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HLT’s Ceaseless Efforts to Protect Our Critical Waterways
The waters flow cool and clear, ceaselessly and effortlessly, over the smooth stones below. Overhead, branches from the trees along the creek banks provide much-needed relief from the sun for the aquatic life darting about in the creek. Downstream, a box turtle, tired of sun bathing upon a log, plunges into the waters, its legs churning toward the opposite bank.
You would be hard pressed to find a more idyllic scene of a healthy ecosystem. With a name that would challenge a champion spelling bee contestant, the Little Nishisakawick Creek flows south and west for several miles before emptying into the waters of the majestic Delaware River at Frenchtown. The name of this Delaware tributary is thought to originate from the Unami (Leni Lenape) word neschi-sakquik, meaning “double outlet or mouth.”
Hunterdon Land Trust has considered protecting our precious waterways, like the Little Nishisakawick, strategically important since our founding more than a quarter of a century ago. For years, HLT has adhered to a strategic, regional conservation plan that identified critical areas where preservation will have the greatest impact. These areas of focus include our water quality, wildlife habitat and scenic views, and target a number of regions, including the Delaware River Scenic Corridor and the tributaries of the Delaware River.
The Delaware River Scenic Corridor features spectacular vistas, forested ravines and historic villages with breathtaking views of the Delaware River Valley. This stretch of the Delaware River also falls under the purview of the National Park Service’s Lower Delaware Wild & Scenic Program, which works to protect the scenic values and water quality, and seeks to improve public recreational opportunities of this historic river.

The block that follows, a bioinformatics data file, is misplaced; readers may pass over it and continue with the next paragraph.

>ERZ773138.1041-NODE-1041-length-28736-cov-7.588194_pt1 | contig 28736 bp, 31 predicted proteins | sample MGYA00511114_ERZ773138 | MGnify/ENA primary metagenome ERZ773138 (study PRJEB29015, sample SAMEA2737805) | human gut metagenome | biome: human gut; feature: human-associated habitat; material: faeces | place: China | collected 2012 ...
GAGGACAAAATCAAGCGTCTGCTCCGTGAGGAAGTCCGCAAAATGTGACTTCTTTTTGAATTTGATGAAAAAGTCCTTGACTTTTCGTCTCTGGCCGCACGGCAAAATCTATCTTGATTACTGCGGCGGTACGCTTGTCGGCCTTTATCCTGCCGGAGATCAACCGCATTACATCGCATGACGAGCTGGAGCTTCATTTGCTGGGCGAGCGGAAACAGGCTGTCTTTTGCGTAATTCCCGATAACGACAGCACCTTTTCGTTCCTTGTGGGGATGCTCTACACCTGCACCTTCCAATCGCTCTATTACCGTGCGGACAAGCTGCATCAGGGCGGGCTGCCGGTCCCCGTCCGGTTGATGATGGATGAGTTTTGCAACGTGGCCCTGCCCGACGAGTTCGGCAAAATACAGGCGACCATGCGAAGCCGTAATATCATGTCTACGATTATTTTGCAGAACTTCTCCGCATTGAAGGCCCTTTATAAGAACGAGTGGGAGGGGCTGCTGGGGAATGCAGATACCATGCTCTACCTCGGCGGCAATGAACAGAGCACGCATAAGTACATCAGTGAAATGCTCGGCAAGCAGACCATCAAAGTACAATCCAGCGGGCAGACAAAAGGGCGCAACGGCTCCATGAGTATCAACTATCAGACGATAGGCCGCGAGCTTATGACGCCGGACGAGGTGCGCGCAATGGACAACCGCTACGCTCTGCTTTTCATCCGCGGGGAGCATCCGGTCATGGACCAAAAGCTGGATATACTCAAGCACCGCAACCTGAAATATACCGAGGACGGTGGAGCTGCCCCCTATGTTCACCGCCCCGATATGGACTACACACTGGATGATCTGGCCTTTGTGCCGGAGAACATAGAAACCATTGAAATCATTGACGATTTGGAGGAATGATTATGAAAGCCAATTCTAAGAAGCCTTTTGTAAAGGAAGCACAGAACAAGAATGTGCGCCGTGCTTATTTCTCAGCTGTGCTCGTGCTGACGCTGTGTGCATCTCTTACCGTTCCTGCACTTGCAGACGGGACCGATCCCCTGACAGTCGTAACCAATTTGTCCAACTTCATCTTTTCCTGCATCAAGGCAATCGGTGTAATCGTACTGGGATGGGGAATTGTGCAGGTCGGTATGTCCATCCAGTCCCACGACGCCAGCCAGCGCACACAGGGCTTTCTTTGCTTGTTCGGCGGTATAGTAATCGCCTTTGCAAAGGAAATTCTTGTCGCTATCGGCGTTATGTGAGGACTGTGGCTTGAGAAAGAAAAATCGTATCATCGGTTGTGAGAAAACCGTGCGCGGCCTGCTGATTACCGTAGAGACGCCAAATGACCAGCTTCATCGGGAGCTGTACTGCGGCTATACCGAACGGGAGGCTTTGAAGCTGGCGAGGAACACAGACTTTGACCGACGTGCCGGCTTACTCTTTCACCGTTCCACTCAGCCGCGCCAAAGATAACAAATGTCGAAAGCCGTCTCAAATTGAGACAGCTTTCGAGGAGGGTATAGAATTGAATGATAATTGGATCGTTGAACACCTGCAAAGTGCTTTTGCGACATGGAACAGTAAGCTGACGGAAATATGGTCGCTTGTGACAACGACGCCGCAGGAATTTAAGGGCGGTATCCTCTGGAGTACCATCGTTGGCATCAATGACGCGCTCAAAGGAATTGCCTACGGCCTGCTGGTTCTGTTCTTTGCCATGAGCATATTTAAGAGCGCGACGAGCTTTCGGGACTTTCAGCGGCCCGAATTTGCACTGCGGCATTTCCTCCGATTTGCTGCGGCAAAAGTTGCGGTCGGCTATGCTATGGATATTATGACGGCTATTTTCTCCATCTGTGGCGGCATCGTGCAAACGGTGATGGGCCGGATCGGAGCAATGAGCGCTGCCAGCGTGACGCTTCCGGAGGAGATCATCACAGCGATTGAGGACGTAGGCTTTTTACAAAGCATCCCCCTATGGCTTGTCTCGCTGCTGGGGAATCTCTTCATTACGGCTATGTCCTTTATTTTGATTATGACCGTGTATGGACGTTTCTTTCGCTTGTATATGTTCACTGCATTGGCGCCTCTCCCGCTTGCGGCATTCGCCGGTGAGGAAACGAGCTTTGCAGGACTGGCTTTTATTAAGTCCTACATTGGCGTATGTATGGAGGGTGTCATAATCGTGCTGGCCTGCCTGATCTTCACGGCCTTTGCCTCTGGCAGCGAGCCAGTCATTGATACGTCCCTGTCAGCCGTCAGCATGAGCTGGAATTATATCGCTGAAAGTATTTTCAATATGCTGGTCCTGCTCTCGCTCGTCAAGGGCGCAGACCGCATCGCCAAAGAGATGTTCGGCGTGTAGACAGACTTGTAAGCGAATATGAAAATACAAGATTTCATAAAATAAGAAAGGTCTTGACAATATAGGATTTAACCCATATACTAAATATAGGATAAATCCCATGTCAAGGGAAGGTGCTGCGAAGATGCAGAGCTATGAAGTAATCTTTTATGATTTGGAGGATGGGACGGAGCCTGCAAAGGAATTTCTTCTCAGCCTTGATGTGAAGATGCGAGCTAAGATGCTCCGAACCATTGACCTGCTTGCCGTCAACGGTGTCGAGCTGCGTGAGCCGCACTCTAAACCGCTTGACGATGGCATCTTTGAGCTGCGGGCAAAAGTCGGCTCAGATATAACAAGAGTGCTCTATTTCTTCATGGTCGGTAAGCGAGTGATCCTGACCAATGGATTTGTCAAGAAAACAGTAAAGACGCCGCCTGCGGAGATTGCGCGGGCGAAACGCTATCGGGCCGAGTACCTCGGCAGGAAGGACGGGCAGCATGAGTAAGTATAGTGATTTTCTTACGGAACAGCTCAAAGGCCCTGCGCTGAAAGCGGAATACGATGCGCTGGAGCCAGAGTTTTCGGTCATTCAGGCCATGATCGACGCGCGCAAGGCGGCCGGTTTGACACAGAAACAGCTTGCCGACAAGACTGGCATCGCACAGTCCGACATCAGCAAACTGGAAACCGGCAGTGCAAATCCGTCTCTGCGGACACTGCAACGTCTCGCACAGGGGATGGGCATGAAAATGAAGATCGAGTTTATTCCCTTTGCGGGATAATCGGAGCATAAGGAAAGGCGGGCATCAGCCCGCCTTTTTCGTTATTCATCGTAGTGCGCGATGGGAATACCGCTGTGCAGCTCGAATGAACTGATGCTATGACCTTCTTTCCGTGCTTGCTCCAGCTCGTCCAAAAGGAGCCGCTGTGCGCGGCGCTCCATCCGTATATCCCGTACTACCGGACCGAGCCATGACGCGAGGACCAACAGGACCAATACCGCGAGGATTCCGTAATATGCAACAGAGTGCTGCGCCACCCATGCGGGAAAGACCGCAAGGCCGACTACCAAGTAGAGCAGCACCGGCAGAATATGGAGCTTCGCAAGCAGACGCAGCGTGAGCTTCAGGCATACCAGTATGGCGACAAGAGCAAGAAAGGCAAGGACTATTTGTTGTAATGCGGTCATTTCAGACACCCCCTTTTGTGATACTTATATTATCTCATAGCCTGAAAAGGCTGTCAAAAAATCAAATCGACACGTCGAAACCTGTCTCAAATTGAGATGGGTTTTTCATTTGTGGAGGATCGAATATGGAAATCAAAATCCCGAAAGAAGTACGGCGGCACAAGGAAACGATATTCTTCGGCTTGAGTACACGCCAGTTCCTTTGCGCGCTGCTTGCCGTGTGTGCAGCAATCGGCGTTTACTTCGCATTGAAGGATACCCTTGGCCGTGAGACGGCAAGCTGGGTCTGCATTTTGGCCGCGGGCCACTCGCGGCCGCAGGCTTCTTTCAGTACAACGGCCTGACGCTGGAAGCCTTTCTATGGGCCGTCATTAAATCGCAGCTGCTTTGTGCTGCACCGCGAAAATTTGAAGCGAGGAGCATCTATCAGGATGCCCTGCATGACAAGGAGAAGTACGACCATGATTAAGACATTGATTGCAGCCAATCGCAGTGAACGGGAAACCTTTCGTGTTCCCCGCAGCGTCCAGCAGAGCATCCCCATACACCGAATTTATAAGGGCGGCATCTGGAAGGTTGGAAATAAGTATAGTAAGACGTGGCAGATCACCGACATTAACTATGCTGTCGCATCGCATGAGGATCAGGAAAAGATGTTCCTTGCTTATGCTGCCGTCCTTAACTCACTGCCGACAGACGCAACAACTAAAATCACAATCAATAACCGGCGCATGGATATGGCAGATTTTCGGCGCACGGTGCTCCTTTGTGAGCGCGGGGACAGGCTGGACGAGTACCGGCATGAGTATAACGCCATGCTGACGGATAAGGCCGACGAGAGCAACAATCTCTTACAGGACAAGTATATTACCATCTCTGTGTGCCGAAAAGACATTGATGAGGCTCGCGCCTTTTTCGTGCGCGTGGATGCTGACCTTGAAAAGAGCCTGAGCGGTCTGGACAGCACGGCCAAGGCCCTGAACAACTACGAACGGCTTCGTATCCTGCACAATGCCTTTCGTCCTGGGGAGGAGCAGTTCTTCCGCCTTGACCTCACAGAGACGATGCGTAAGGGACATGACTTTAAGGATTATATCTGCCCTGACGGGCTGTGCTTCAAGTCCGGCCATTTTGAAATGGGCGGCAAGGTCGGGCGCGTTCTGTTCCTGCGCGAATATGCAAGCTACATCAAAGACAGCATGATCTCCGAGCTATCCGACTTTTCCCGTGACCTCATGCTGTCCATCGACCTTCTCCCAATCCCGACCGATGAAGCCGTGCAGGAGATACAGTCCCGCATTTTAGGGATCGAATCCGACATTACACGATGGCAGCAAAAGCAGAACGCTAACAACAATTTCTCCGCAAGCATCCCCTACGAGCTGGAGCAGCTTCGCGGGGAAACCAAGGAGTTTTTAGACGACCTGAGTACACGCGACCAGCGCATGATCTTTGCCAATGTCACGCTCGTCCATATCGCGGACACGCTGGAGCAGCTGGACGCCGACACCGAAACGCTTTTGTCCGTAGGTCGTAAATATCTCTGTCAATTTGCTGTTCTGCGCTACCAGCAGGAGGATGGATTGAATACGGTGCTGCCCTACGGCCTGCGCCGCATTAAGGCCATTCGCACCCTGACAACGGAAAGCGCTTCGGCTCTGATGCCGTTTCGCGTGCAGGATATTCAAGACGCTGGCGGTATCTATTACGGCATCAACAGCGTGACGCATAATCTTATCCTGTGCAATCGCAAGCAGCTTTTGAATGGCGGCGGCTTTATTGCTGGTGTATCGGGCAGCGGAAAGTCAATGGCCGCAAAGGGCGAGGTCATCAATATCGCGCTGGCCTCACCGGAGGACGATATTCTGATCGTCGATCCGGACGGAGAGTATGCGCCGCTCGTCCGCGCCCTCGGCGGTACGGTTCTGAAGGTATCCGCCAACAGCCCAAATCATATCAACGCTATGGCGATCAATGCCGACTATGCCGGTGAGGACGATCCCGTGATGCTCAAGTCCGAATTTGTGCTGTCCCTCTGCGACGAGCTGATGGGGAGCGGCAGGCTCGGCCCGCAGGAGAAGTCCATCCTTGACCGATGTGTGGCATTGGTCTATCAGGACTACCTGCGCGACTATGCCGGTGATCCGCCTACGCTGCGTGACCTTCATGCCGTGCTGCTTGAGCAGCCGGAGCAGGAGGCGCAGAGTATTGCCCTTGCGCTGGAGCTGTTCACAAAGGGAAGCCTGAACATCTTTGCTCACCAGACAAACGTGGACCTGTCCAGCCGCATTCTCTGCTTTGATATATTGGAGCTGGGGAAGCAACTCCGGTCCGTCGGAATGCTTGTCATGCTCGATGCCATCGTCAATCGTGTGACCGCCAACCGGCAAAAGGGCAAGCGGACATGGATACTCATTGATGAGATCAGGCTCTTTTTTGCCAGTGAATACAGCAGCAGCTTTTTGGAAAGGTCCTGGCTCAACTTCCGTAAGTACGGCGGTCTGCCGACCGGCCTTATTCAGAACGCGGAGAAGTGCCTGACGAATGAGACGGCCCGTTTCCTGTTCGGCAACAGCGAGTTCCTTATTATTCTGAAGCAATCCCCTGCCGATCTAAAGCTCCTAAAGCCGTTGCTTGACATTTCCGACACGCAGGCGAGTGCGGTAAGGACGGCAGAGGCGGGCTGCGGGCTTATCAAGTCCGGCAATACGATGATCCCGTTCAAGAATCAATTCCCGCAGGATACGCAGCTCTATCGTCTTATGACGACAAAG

Preservation of land along this corridor helps ensure clean drinking water for countless area residents. The maintenance of natural buffers along the river and prevention of additional development help reduce runoff, mitigating the damaging effects of disastrous storms like last year’s Hurricane Ida.
HLT’s consistent focus on this corridor through the years can be seen in places like Kugler Woods, along the Route 29 byway, which was preserved in 2001; Horseshoe Bend Park, by the Delaware River bluffs a decade later; and most recently at the O’Sakame Preserve in the Holland Highlands on land previously owned by Gilbert Power Co. This 70-acre preservation, completed in 2021, again demonstrates how our unrelenting, targeted approach bears fruit. (You can read more about this preservation on page 5).
Protecting the tributaries that flow into the Delaware River—like the Lockatong, the Wickecheoke, and the Nishisakawick and Little Nishisakawick creeks – comprises another key component of HLT’s strategic efforts. These stream corridors and their adjoining flood-protecting wetlands provide critical wildlife habitat, along with numerous opportunities for hiking and other outdoor recreational activities.
And, again, water protection is critically important here. HLT has concentrated efforts on these tributaries dating back to 1996 with one of our earliest preservations, Zega-Lockatong, and continued the work since then and most recently with the preservation of the Kollmer and DeSapio farms, both of which the Little Nishisakawick Creek run through or near. (If you missed reading about that preservation, please click here.)
All of these efforts to safeguard our critical waterways succeed because of our incredible partners and your amazing support. Your dedication to protecting the places we all love is vital.
We ask you to support our ceaseless efforts by donating to Hunterdon Land Trust today. We have included a remittance envelope in this newsletter for your convenience, or you can make a safe and secure donation online by going here. As always, we thank you for your support.